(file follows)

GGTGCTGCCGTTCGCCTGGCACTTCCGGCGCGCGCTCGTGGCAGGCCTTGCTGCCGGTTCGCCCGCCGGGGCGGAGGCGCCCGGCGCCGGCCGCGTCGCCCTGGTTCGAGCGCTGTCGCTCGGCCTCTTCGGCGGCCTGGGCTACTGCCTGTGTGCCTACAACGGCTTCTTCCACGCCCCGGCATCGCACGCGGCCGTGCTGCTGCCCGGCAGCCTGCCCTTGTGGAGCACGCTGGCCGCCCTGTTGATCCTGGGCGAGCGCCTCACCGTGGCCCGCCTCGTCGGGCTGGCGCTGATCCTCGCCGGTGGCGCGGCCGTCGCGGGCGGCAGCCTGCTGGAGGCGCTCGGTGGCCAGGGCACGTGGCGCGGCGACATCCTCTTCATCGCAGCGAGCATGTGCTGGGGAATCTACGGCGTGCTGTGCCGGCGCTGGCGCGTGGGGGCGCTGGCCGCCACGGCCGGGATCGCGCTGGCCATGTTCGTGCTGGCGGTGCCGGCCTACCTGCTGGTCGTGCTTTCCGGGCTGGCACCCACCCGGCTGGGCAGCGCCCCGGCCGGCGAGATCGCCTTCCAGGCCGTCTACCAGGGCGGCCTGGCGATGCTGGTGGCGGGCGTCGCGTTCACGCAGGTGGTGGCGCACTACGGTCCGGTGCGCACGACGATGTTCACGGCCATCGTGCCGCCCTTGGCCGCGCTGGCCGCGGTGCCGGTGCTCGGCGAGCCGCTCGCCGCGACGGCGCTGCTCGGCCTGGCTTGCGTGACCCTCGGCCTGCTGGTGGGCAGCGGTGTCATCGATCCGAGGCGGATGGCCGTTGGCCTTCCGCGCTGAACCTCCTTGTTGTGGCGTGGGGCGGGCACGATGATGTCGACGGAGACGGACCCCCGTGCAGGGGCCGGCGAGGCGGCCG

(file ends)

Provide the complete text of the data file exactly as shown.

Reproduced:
GGTGCTGCCGTTCGCCTGGCACTTCCGGCGCGCGCTCGTGGCAGGCCTTGCTGCCGGTTCGCCCGCCGGGGCGGAGGCGCCCGGCGCCGGCCGCGTCGCCCTGGTTCGAGCGCTGTCGCTCGGCCTCTTCGGCGGCCTGGGCTACTGCCTGTGTGCCTACAACGGCTTCTTCCACGCCCCGGCATCGCACGCGGCCGTGCTGCTGCCCGGCAGCCTGCCCTTGTGGAGCACGCTGGCCGCCCTGTTGATCCTGGGCGAGCGCCTCACCGTGGCCCGCCTCGTCGGGCTGGCGCTGATCCTCGCCGGTGGCGCGGCCGTCGCGGGCGGCAGCCTGCTGGAGGCGCTCGGTGGCCAGGGCACGTGGCGCGGCGACATCCTCTTCATCGCAGCGAGCATGTGCTGGGGAATCTACGGCGTGCTGTGCCGGCGCTGGCGCGTGGGGGCGCTGGCCGCCACGGCCGGGATCGCGCTGGCCATGTTCGTGCTGGCGGTGCCGGCCTACCTGCTGGTCGTGCTTTCCGGGCTGGCACCCACCCGGCTGGGCAGCGCCCCGGCCGGCGAGATCGCCTTCCAGGCCGTCTACCAGGGCGGCCTGGCGATGCTGGTGGCGGGCGTCGCGTTCACGCAGGTGGTGGCGCACTACGGTCCGGTGCGCACGACGATGTTCACGGCCATCGTGCCGCCCTTGGCCGCGCTGGCCGCGGTGCCGGTGCTCGGCGAGCCGCTCGCCGCGACGGCGCTGCTCGGCCTGGCTTGCGTGACCCTCGGCCTGCTGGTGGGCAGCGGTGTCATCGATCCGAGGCGGATGGCCGTTGGCCTTCCGCGCTGAACCTCCTTGTTGTGGCGTGGGGCGGGCACGATGATGTCGACGGAGACGGACCCCCGTGCAGGGGCCGGCGAGGCGGCCG